• Damage
            • 6 years ago

            Nah, they were beta testing for Nvidia. 😉

            • Voldenuit
            • 6 years ago

            Interesting. Explains why PCPer’s frame marking methodology was so similar to FCAT.

            • wingless
            • 6 years ago

            You have educated me. Thanks!

        • ronch
        • 6 years ago

        Well, yeah, except AMD has been bleeding talent profusely for the last two years.

      • spuppy
      • 6 years ago

      TR was talking about it for years, but AMD didn’t listen until Nvidia supplied FCAT hardware to TR, PCPer, Anandtech, and Tom’s.

        • beck2448
        • 6 years ago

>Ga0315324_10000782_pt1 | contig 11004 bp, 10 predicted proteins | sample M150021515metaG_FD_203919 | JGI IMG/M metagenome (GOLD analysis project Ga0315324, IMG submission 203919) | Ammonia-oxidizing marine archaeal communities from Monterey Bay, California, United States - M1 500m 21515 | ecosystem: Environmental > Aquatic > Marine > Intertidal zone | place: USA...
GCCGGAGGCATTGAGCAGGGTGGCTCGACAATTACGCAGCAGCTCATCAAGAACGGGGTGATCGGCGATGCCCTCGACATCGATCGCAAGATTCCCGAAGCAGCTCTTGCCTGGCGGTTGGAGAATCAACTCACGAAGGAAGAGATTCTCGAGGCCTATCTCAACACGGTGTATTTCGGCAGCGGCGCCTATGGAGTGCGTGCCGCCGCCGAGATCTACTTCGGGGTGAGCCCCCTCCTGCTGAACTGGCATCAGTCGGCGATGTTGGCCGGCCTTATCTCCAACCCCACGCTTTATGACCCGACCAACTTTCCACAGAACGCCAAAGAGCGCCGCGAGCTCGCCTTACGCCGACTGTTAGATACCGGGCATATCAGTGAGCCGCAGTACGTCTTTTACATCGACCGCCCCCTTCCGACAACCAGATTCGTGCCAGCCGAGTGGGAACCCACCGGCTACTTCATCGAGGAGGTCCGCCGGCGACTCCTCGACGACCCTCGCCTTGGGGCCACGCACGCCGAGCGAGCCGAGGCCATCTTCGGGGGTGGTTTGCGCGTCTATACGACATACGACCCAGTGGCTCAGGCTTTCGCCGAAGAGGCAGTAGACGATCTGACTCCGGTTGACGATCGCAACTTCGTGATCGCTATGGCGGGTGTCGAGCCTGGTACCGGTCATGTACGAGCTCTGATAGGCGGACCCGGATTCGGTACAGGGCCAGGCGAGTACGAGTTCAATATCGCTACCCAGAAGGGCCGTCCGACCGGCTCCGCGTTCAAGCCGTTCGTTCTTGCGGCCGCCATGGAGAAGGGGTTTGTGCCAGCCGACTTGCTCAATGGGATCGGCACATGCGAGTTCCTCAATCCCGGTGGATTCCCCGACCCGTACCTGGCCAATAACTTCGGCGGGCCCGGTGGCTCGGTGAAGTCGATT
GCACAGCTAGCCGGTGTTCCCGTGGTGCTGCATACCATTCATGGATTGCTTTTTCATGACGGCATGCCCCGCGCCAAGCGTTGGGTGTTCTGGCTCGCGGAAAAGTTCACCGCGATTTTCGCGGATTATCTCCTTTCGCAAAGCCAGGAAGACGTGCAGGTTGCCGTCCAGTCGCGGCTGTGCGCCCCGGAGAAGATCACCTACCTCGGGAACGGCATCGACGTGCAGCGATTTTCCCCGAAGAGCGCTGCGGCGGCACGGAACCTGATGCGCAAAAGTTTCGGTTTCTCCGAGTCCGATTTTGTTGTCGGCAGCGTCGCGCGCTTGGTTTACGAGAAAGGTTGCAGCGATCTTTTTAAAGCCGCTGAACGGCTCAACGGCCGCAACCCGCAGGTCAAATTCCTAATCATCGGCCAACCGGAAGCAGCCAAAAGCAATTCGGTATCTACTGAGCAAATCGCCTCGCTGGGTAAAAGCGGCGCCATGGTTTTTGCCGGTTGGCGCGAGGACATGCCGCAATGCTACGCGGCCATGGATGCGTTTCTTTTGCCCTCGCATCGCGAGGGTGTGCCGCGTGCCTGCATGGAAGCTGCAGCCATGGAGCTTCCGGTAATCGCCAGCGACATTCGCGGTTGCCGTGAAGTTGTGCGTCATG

And Hardocp for at least two years kept saying the actual gaming experience on Crossfire did not equate with the fps numbers. FINALLY the RUNT frame issue was exposed.

          • Firestarter
          • 6 years ago

          I’ve never really liked their subjective benchmarking methods, but this is something that they were right about all along.

      • flip-mode
      • 6 years ago

      Wow, too bad I didn’t get until you had +30. See, I don’t think this is how it should work. It shouldn’t take AMD 2+ years to respond to tech press feedback. Let me quote from the article conclusion: